When creating visual content—e.g., videos, infographics, etc.—CSSP seeks to incorporate a diverse range of identities that are accessible to everyone, regardless of ability. As such, the characters featured in each video communicate a diverse representation of races, ethnicities, gender identities, abilities, and body shapes. A part of this challenge was representing a wide range of skin colors to challenge colorism and the preference for light skin tones that often perpetuate anti-Black racism. This is clearly visible in the Family Specialist illustration which was intended to reflect a similar racial identity to families participating in DULCE. The medical provider in the animations was inspired by many of our real-life DULCE medical providers. For example, given that DULCE medical providers work in family-friendly pediatric settings, it was important the illustration had them in casual wear, avoiding a more traditional white coat. Additionally, it was important to not only represent a traditional “mother, father, child” family construct but to also consider the wide variety of identities that make up a family. To find this balance, we considered many different types of caregivers and family structures that are often excluded from popular narratives, including gender-expansive characters; visibly disabled characters; and multi-generational families.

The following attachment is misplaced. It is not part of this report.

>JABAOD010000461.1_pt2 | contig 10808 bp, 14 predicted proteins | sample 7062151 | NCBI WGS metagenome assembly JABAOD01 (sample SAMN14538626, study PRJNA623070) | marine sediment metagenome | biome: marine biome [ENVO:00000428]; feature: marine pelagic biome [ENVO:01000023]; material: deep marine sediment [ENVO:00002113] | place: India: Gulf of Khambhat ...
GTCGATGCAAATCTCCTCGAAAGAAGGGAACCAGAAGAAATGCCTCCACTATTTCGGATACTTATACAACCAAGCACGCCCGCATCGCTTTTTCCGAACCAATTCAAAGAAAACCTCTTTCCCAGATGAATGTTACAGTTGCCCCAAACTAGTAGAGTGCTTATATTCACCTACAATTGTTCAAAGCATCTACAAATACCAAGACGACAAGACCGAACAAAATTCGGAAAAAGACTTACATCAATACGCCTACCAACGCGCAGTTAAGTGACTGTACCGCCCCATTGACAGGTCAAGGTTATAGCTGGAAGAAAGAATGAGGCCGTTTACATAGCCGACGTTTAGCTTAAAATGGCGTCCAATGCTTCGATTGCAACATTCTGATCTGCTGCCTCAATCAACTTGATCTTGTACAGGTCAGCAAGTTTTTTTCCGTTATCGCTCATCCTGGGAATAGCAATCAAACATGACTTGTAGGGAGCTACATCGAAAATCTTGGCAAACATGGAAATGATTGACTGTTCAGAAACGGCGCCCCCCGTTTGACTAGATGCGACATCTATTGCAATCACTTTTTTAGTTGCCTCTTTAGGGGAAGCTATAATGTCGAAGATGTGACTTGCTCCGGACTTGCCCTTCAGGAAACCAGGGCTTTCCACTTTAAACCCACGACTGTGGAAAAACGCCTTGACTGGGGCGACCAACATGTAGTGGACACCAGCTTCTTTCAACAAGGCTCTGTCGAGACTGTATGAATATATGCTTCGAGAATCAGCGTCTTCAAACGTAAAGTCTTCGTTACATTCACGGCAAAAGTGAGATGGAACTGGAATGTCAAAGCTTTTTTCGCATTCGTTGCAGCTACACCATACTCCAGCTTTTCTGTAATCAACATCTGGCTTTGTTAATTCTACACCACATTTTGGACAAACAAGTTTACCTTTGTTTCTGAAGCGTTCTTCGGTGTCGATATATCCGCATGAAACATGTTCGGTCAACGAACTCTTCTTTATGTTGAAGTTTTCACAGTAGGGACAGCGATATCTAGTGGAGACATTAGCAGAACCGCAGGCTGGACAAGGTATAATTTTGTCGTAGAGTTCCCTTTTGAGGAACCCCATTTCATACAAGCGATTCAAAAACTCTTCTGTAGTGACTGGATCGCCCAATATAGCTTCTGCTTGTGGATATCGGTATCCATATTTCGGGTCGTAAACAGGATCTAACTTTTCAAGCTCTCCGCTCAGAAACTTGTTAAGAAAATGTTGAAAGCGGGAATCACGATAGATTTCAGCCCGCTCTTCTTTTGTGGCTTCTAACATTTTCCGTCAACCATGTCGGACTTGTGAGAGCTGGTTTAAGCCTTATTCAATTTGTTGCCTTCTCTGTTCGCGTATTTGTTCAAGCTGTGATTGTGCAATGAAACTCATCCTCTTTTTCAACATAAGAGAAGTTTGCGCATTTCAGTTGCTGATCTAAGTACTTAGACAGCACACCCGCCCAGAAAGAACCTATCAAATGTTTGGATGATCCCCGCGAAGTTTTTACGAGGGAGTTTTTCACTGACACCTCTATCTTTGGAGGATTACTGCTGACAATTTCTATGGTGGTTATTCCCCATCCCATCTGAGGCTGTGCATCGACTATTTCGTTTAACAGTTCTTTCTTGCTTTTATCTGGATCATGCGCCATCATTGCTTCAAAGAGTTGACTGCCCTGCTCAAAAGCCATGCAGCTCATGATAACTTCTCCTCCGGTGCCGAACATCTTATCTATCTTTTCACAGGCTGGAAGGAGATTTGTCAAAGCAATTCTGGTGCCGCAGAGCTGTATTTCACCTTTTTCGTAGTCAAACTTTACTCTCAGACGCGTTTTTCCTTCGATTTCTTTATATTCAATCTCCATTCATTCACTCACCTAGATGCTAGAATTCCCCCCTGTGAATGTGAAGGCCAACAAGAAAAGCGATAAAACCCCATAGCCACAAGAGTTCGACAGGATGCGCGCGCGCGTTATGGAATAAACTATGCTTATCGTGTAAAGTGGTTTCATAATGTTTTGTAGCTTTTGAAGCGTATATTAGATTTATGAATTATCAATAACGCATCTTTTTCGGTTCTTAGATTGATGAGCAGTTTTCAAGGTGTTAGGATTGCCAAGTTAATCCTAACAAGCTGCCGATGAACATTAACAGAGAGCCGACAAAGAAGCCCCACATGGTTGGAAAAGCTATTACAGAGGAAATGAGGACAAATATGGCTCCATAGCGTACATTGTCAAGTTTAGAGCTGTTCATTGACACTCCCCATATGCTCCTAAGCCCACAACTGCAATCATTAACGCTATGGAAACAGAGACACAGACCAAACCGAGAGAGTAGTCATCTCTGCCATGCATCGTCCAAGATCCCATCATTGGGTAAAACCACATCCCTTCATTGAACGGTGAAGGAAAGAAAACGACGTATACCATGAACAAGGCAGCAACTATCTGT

Developing these animations with accessibility in mind also helped to ensure their availability to the broadest audience possible. The videos were uploaded with closed captions to ensure readers with hearing impairments could watch and enjoy then. We were also able to include a link on each video that includes the narrative text and alternative (alt) text describing the visuals of the videos. Alt text assists viewers with visual impairments, allowing them to have images “read” to them via their computer. Because a significant population of DULCE families speak Spanish, the main DULCE animation was translated into Spanish; we intentionally selected a native Spanish speaker to narrate all the videos. To acknowledge that DULCE is an actual word in Spanish and may be pronounced differently by native Spanish speakers, the narrator reflected this pronunciation in her speech.
A Focus on Systems Rather than Individuals